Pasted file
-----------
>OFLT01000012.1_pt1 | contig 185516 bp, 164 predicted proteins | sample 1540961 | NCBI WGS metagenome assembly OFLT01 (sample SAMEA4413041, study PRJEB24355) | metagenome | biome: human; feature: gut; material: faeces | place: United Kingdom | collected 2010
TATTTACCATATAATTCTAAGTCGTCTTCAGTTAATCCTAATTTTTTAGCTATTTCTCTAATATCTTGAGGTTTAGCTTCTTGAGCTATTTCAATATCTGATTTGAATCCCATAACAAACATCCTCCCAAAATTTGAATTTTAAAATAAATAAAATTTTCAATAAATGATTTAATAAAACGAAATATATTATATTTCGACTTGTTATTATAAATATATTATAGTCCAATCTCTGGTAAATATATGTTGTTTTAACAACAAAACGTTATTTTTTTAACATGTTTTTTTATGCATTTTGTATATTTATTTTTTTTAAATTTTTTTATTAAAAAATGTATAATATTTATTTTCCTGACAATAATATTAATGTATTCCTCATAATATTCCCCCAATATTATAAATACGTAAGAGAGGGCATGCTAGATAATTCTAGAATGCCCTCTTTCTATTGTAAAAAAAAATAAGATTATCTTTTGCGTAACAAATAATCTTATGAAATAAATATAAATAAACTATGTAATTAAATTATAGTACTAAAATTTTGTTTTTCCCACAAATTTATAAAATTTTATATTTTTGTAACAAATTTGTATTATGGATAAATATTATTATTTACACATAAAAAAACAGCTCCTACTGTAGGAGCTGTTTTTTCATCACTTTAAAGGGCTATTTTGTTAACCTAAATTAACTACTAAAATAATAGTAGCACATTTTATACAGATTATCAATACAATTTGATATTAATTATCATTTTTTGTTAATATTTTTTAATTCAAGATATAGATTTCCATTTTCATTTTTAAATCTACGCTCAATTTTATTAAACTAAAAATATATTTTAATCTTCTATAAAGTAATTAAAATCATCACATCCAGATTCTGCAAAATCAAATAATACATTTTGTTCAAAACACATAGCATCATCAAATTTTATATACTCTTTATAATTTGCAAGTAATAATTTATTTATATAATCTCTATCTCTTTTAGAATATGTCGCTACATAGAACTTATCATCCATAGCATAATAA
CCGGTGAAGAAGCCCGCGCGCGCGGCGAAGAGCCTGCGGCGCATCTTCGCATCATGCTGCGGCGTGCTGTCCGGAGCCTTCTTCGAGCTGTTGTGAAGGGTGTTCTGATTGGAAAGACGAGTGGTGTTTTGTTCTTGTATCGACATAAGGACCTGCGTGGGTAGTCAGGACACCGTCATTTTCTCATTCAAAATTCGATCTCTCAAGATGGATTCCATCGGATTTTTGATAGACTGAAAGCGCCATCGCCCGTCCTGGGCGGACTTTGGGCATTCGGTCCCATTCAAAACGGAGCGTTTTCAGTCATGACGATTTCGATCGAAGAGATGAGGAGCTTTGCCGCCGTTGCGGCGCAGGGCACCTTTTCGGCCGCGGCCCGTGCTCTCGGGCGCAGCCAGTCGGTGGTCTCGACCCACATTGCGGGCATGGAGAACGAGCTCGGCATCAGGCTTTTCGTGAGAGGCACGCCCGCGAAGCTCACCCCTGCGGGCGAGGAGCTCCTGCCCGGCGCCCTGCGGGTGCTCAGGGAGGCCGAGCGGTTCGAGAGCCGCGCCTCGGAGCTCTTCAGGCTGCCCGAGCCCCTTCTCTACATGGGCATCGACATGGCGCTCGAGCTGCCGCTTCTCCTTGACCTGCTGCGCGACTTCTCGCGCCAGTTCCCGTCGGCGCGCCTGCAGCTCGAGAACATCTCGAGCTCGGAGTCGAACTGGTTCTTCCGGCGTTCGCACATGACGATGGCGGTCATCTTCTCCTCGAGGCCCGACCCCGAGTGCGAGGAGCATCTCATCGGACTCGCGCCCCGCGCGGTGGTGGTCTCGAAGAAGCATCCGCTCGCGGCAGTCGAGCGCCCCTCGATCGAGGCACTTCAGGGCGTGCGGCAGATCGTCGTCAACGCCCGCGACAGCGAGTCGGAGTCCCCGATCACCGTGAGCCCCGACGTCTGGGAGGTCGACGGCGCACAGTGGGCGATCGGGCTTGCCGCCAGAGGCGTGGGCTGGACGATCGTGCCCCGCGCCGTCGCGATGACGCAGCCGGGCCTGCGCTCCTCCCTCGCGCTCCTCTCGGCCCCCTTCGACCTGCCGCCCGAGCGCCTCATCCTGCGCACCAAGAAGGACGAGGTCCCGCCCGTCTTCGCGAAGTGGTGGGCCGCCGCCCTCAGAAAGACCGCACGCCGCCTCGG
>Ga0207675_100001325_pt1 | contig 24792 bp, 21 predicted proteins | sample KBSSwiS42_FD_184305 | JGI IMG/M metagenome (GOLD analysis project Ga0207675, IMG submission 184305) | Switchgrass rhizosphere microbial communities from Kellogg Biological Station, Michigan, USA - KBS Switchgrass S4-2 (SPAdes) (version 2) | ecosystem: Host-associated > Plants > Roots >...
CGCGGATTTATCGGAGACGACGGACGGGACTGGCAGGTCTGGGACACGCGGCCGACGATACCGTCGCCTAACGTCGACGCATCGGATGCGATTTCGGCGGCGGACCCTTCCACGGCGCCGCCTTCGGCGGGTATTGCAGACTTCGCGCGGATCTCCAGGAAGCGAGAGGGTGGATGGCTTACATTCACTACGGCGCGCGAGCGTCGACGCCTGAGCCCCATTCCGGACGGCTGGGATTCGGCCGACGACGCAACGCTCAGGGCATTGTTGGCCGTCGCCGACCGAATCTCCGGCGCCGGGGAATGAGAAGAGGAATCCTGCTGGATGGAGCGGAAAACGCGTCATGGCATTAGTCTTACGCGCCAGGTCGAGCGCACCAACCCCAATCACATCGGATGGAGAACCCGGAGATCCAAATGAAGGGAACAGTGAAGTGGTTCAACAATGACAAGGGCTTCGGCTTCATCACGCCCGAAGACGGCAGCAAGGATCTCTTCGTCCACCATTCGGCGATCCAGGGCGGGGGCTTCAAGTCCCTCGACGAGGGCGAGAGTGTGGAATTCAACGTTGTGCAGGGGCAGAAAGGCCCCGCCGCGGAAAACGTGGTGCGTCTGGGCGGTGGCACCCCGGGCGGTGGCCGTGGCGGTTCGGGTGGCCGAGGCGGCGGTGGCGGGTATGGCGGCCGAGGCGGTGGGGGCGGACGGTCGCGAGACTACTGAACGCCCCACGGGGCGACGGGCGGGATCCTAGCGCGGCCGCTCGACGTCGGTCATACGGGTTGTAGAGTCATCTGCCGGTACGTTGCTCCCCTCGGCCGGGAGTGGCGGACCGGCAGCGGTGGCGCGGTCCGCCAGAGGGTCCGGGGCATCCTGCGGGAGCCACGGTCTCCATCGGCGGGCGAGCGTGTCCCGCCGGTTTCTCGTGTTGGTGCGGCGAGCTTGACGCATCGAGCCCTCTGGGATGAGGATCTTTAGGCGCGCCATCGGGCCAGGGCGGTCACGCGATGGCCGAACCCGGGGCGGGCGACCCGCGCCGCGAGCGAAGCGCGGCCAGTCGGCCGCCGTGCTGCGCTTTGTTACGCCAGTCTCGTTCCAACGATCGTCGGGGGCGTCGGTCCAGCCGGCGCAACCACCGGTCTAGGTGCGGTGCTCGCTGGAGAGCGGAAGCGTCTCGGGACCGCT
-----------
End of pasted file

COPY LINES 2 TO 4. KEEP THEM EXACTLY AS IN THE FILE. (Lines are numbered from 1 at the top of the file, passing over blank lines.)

TATTTACCATATAATTCTAAGTCGTCTTCAGTTAATCCTAATTTTTTAGCTATTTCTCTAATATCTTGAGGTTTAGCTTCTTGAGCTATTTCAATATCTGATTTGAATCCCATAACAAACATCCTCCCAAAATTTGAATTTTAAAATAAATAAAATTTTCAATAAATGATTTAATAAAACGAAATATATTATATTTCGACTTGTTATTATAAATATATTATAGTCCAATCTCTGGTAAATATATGTTGTTTTAACAACAAAACGTTATTTTTTTAACATGTTTTTTTATGCATTTTGTATATTTATTTTTTTTAAATTTTTTTATTAAAAAATGTATAATATTTATTTTCCTGACAATAATATTAATGTATTCCTCATAATATTCCCCCAATATTATAAATACGTAAGAGAGGGCATGCTAGATAATTCTAGAATGCCCTCTTTCTATTGTAAAAAAAAATAAGATTATCTTTTGCGTAACAAATAATCTTATGAAATAAATATAAATAAACTATGTAATTAAATTATAGTACTAAAATTTTGTTTTTCCCACAAATTTATAAAATTTTATATTTTTGTAACAAATTTGTATTATGGATAAATATTATTATTTACACATAAAAAAACAGCTCCTACTGTAGGAGCTGTTTTTTCATCACTTTAAAGGGCTATTTTGTTAACCTAAATTAACTACTAAAATAATAGTAGCACATTTTATACAGATTATCAATACAATTTGATATTAATTATCATTTTTTGTTAATATTTTTTAATTCAAGATATAGATTTCCATTTTCATTTTTAAATCTACGCTCAATTTTATTAAACTAAAAATATATTTTAATCTTCTATAAAGTAATTAAAATCATCACATCCAGATTCTGCAAAATCAAATAATACATTTTGTTCAAAACACATAGCATCATCAAATTTTATATACTCTTTATAATTTGCAAGTAATAATTTATTTATATAATCTCTATCTCTTTTAGAATATGTCGCTACATAGAACTTATCATCCATAGCATAATAA
CCGGTGAAGAAGCCCGCGCGCGCGGCGAAGAGCCTGCGGCGCATCTTCGCATCATGCTGCGGCGTGCTGTCCGGAGCCTTCTTCGAGCTGTTGTGAAGGGTGTTCTGATTGGAAAGACGAGTGGTGTTTTGTTCTTGTATCGACATAAGGACCTGCGTGGGTAGTCAGGACACCGTCATTTTCTCATTCAAAATTCGATCTCTCAAGATGGATTCCATCGGATTTTTGATAGACTGAAAGCGCCATCGCCCGTCCTGGGCGGACTTTGGGCATTCGGTCCCATTCAAAACGGAGCGTTTTCAGTCATGACGATTTCGATCGAAGAGATGAGGAGCTTTGCCGCCGTTGCGGCGCAGGGCACCTTTTCGGCCGCGGCCCGTGCTCTCGGGCGCAGCCAGTCGGTGGTCTCGACCCACATTGCGGGCATGGAGAACGAGCTCGGCATCAGGCTTTTCGTGAGAGGCACGCCCGCGAAGCTCACCCCTGCGGGCGAGGAGCTCCTGCCCGGCGCCCTGCGGGTGCTCAGGGAGGCCGAGCGGTTCGAGAGCCGCGCCTCGGAGCTCTTCAGGCTGCCCGAGCCCCTTCTCTACATGGGCATCGACATGGCGCTCGAGCTGCCGCTTCTCCTTGACCTGCTGCGCGACTTCTCGCGCCAGTTCCCGTCGGCGCGCCTGCAGCTCGAGAACATCTCGAGCTCGGAGTCGAACTGGTTCTTCCGGCGTTCGCACATGACGATGGCGGTCATCTTCTCCTCGAGGCCCGACCCCGAGTGCGAGGAGCATCTCATCGGACTCGCGCCCCGCGCGGTGGTGGTCTCGAAGAAGCATCCGCTCGCGGCAGTCGAGCGCCCCTCGATCGAGGCACTTCAGGGCGTGCGGCAGATCGTCGTCAACGCCCGCGACAGCGAGTCGGAGTCCCCGATCACCGTGAGCCCCGACGTCTGGGAGGTCGACGGCGCACAGTGGGCGATCGGGCTTGCCGCCAGAGGCGTGGGCTGGACGATCGTGCCCCGCGCCGTCGCGATGACGCAGCCGGGCCTGCGCTCCTCCCTCGCGCTCCTCTCGGCCCCCTTCGACCTGCCGCCCGAGCGCCTCATCCTGCGCACCAAGAAGGACGAGGTCCCGCCCGTCTTCGCGAAGTGGTGGGCCGCCGCCCTCAGAAAGACCGCACGCCGCCTCGG
>Ga0207675_100001325_pt1 | contig 24792 bp, 21 predicted proteins | sample KBSSwiS42_FD_184305 | JGI IMG/M metagenome (GOLD analysis project Ga0207675, IMG submission 184305) | Switchgrass rhizosphere microbial communities from Kellogg Biological Station, Michigan, USA - KBS Switchgrass S4-2 (SPAdes) (version 2) | ecosystem: Host-associated > Plants > Roots >...